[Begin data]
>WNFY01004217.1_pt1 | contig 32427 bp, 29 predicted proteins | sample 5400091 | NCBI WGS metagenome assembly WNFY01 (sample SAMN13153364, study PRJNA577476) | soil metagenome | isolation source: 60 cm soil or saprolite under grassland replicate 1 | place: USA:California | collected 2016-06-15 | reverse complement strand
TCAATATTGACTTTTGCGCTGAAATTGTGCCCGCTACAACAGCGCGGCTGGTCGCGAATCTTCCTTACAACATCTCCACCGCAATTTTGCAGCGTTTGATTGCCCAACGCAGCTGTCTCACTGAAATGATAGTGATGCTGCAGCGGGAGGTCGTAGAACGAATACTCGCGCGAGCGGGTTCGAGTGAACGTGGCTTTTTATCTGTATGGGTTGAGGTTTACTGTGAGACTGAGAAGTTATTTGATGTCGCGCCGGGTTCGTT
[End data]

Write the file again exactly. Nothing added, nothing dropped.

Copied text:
>WNFY01004217.1_pt1 | contig 32427 bp, 29 predicted proteins | sample 5400091 | NCBI WGS metagenome assembly WNFY01 (sample SAMN13153364, study PRJNA577476) | soil metagenome | isolation source: 60 cm soil or saprolite under grassland replicate 1 | place: USA:California | collected 2016-06-15 | reverse complement strand
TCAATATTGACTTTTGCGCTGAAATTGTGCCCGCTACAACAGCGCGGCTGGTCGCGAATCTTCCTTACAACATCTCCACCGCAATTTTGCAGCGTTTGATTGCCCAACGCAGCTGTCTCACTGAAATGATAGTGATGCTGCAGCGGGAGGTCGTAGAACGAATACTCGCGCGAGCGGGTTCGAGTGAACGTGGCTTTTTATCTGTATGGGTTGAGGTTTACTGTGAGACTGAGAAGTTATTTGATGTCGCGCCGGGTTCGTT